Another common misperception is that transitioning ACARS to new communications technologies or different protocols can be relatively simple. “It’s easy to understand this misperception,” said Pendergast. “Since many of these technologies and protocols are currently used by consumers on a daily basis in a highly reliable fashion, we tend to take the internet for granted. However, the characteristics of the internet don’t necessarily lend themselves to mission critical aviation operations.”
We often assume that service levels in the United States will be the same as or similar to other locations globally. And while that’s true for many places around the world, there are areas where there are dramatic differences in speed and reliability. And ironically, there are still countries in which the internet is not allowed but which permit commercial aircraft, making ACARS service essential in those locations.
As an interoperable system, any transition in operationally critical aviation communications involves many interdependent entities. A change from ACARS could impact generations of aircraft and hundreds of airlines, AOC IT infrastructures, multiple world-wide ATC infrastructures, and multiple global communications networks.
Ultimately, transitioning away from ACARS service would require airlines to create their own virtual private aviation network as well as dealing with the complexity of managing that network. Given that ACARS performance has become so ingrained in the operational fabric of the aviation industry that scenario seems unlikely at best and highly disruptive at worst.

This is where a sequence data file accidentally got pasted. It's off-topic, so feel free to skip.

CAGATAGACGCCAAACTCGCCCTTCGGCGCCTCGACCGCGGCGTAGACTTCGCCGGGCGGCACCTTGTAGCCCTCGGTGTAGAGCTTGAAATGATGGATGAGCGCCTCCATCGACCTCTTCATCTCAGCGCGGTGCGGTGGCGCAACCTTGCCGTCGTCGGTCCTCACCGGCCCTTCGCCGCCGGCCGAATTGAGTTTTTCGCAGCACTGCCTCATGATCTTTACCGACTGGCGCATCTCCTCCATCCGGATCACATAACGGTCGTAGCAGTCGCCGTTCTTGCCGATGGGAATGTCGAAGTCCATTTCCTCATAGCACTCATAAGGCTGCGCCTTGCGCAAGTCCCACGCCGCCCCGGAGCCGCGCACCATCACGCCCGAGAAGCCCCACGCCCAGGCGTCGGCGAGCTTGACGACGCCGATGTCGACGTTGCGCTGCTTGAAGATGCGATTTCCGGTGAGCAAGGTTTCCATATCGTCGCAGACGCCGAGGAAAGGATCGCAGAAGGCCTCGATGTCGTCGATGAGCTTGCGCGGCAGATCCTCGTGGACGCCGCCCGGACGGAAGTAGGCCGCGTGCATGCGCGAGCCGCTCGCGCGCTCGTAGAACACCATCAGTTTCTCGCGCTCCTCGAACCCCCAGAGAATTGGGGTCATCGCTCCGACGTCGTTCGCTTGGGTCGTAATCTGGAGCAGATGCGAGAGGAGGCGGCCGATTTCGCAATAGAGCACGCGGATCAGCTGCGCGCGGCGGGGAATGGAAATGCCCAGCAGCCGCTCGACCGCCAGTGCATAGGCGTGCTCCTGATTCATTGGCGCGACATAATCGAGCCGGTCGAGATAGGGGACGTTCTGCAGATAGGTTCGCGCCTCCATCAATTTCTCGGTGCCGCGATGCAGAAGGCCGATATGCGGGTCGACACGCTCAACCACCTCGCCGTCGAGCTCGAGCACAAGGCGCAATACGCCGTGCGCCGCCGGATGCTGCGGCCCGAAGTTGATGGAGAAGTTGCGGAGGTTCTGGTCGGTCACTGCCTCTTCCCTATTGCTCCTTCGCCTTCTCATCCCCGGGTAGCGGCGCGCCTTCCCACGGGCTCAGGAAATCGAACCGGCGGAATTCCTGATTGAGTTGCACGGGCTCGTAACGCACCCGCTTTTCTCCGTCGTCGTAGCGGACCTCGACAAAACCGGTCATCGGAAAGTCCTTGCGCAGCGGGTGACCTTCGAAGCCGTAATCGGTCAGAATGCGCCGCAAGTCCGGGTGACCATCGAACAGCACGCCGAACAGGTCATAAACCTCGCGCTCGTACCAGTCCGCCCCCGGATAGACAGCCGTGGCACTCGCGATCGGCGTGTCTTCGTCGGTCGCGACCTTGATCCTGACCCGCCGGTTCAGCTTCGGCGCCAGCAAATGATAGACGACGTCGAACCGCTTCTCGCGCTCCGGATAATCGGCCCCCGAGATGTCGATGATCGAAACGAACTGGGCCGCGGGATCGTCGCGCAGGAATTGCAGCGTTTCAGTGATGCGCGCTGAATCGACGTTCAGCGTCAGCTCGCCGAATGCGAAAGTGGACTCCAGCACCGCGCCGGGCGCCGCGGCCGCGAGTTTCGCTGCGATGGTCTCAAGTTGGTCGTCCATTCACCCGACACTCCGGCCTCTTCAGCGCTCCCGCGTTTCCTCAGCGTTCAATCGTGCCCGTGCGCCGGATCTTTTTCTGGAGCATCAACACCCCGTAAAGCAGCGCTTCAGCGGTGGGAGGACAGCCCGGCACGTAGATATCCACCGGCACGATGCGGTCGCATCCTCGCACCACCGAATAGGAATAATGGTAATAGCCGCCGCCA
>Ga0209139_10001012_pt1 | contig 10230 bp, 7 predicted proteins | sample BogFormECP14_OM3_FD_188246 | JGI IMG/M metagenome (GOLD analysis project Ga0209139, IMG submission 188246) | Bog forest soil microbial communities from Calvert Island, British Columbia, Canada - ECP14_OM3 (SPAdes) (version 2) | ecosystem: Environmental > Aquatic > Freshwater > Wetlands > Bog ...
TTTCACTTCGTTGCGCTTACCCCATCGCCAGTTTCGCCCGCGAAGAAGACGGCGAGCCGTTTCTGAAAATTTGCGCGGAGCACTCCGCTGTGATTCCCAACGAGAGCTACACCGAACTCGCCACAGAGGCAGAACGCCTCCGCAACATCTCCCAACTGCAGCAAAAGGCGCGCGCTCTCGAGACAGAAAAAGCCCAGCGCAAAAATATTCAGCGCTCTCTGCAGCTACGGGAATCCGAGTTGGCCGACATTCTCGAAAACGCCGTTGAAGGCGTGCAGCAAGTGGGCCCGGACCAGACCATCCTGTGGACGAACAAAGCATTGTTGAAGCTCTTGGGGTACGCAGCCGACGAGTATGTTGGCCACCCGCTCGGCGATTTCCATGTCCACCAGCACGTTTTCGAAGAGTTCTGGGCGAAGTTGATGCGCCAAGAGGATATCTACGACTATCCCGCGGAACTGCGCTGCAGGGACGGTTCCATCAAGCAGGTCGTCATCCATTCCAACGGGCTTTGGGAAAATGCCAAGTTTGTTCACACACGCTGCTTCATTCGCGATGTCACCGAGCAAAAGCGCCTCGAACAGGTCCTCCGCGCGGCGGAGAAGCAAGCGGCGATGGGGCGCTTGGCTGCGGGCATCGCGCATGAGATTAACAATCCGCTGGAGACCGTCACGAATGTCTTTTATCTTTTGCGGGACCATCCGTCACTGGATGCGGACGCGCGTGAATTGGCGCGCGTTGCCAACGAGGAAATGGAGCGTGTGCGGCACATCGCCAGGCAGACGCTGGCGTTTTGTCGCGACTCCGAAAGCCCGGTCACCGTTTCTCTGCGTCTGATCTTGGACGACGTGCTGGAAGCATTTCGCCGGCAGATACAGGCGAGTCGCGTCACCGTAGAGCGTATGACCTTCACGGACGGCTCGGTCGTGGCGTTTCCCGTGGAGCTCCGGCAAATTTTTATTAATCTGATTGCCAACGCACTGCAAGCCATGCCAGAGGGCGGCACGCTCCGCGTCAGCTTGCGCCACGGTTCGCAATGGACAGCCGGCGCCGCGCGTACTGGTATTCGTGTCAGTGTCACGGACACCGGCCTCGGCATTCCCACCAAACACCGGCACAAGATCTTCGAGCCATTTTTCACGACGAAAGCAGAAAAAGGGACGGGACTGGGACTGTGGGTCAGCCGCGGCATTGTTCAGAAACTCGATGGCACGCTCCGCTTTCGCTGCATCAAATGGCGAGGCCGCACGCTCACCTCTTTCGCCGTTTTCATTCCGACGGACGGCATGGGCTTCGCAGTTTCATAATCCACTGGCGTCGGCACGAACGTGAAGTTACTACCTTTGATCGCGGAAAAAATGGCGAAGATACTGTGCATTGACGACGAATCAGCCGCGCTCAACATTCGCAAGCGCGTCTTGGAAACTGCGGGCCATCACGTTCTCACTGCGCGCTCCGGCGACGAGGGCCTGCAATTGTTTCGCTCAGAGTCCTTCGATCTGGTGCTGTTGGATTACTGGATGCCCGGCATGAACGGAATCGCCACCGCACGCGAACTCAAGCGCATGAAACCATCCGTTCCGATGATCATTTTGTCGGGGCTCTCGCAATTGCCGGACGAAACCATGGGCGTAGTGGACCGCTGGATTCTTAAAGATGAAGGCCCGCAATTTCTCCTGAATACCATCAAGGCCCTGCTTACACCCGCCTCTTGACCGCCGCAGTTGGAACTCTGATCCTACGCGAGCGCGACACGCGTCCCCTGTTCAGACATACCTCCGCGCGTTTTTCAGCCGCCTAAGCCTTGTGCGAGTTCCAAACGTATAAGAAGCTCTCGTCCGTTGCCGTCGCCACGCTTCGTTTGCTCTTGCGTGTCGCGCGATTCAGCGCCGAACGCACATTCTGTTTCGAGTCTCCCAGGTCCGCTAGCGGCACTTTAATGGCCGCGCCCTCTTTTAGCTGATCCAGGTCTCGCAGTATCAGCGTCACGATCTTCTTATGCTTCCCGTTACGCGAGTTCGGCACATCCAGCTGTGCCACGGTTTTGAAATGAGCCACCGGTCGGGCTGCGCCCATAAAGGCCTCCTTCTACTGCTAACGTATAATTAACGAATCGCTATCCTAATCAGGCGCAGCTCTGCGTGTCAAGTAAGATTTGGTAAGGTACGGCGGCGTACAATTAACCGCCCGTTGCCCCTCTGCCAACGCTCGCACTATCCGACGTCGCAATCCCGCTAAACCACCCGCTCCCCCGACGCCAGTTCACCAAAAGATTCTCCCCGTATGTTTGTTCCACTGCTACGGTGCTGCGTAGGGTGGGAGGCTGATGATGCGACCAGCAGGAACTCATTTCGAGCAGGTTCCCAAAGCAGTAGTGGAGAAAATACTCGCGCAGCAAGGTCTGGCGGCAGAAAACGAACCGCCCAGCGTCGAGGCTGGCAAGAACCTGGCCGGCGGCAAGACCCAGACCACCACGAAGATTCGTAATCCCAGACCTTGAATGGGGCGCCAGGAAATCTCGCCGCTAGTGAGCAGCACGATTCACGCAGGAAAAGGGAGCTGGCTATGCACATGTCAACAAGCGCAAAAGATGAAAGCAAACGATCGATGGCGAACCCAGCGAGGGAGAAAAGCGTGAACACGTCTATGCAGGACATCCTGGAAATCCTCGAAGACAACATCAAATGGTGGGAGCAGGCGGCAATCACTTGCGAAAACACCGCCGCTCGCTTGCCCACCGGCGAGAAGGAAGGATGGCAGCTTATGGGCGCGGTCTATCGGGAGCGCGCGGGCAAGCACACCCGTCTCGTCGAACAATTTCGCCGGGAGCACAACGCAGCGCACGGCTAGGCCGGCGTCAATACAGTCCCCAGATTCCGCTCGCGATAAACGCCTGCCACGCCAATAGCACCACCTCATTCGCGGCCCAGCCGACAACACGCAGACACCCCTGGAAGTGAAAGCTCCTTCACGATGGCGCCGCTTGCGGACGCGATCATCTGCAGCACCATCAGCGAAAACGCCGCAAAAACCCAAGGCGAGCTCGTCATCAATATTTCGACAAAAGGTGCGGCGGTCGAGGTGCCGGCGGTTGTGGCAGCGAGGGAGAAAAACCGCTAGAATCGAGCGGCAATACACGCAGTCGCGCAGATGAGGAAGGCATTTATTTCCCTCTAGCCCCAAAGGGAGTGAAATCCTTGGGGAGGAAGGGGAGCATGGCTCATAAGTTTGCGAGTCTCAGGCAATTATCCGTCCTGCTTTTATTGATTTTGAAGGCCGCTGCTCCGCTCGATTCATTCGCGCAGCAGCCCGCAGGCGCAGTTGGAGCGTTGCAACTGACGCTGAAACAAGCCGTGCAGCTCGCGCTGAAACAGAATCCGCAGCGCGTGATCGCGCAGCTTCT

“Moving forward, I see aviation communications continuing to evolve, as will ACARS itself,” notes Pendergast. “There will be a transition period as stakeholders work to understand the complexities involved in moving the industry forward. During that evolution, the ACARS service will continue to provide the foundational support for critical aviation communications now and for the foreseeable future as it has for the past four decades.”
Stay tuned for the next and final installment of our ACARS series, covering the forward path for the technology, by subscribing to our newsletter.